Mary Mills questioned what had happened to book stock. It was explained that the stock had been physically retained, but its value written off in the accounts.

In reply to a question from Hazel Ford, the Chairman explained that the Calvocoressi Fund had been established following a generous bequest from past member Paul Calvocoressi. Grants from the fund are available to fund original research and publication; details are given on the GLIAS website.

The Treasurer explained that SERIAC funds are held within the GLIAS bank account but are kept separate in the accounts as they are assets of SERIAC and cannot be spent by GLIAS. Discussion of the future of SERIAC was deferred to AOB.

The Treasurer's Report was accepted nem. con (51)

4. Election of Directors The Chairman said that the Society's Memorandum and Articles of Association required one third of the Directors to resign each year. Accordingly, David Perrett, Tim Sidaway and Youla Yates had resigned but offered themselves for re-election; there were no other candidates.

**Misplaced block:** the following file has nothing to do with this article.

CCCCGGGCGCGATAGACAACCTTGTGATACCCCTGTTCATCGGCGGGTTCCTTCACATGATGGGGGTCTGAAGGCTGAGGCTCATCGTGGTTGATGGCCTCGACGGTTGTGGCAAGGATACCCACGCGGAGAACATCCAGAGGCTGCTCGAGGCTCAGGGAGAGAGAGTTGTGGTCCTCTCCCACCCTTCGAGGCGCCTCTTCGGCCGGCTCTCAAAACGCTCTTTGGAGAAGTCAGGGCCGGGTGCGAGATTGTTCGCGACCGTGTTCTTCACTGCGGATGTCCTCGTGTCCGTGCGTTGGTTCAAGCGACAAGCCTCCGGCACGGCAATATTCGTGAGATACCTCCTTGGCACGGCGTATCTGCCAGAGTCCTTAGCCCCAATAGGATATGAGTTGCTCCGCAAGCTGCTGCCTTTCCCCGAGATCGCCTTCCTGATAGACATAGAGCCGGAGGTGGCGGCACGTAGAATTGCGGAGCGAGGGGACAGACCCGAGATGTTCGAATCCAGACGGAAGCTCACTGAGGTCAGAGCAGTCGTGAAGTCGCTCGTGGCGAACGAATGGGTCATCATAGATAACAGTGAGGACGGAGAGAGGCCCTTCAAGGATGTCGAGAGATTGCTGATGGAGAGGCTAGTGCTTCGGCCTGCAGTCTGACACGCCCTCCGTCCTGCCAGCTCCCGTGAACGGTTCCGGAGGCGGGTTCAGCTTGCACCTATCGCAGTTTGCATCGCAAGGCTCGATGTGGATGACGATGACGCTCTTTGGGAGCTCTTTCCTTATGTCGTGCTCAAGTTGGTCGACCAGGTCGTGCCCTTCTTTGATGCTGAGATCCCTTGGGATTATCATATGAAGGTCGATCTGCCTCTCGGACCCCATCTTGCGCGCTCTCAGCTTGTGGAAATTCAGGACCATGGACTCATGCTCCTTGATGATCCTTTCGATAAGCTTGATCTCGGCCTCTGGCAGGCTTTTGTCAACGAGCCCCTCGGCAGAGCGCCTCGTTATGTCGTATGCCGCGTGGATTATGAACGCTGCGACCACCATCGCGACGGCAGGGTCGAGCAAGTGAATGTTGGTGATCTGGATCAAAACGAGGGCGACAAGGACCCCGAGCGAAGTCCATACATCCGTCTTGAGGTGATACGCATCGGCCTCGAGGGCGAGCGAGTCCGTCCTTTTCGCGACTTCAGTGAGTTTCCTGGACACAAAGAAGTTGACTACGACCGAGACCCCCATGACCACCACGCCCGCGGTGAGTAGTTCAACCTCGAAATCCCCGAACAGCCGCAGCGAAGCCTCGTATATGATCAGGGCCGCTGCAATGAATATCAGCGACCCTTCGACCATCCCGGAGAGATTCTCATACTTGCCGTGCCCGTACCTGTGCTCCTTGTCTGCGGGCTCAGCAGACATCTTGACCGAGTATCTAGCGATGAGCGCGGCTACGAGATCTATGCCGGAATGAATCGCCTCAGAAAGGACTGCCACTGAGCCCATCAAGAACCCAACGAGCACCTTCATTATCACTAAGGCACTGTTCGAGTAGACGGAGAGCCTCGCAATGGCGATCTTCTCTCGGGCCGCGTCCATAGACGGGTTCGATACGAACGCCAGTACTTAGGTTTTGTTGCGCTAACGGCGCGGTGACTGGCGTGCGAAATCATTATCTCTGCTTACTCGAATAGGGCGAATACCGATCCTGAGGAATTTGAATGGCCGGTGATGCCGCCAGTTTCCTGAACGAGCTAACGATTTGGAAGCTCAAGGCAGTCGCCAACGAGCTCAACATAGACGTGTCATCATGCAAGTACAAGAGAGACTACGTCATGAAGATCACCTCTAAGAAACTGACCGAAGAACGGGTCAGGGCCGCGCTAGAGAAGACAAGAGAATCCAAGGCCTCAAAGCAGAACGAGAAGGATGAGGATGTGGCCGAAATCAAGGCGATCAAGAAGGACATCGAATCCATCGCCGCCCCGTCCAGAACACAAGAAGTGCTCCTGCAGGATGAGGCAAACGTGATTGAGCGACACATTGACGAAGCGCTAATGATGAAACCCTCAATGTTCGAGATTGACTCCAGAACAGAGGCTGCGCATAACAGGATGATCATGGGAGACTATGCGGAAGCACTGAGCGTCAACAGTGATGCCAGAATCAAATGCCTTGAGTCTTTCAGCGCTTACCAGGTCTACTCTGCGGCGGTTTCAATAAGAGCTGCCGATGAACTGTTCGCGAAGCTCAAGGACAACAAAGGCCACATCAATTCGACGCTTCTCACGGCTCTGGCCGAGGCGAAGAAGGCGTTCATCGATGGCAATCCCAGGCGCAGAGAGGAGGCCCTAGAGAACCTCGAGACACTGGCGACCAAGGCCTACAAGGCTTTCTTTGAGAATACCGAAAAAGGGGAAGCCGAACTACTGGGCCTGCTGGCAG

Martin Adams proposed that David Perrett, Tim Sidaway and Youla Yates be elected as a Directors of GLIAS. The motion was seconded by Christopher Rule and was carried nem. con. (51)

5. Election of Chairman The Chairman passed the chair to the Secretary for this vote.

Mike Quinton proposed that Daniel Hayton be elected as Chairman. The motion was seconded by Paul Saulter and was carried nem. con. (51)

The Chairman resumed the chair

6. Election of Secretary The Chairman said that Tim Sidaway offered himself for re-election.

Andrew Turner proposed that Tim Sidaway be elected as Company Secretary. The motion was seconded by Martin Adams and carried nem. con. (50)

7. Election of Treasurer The Chairman said that Andrew Turner had offered himself for re-election.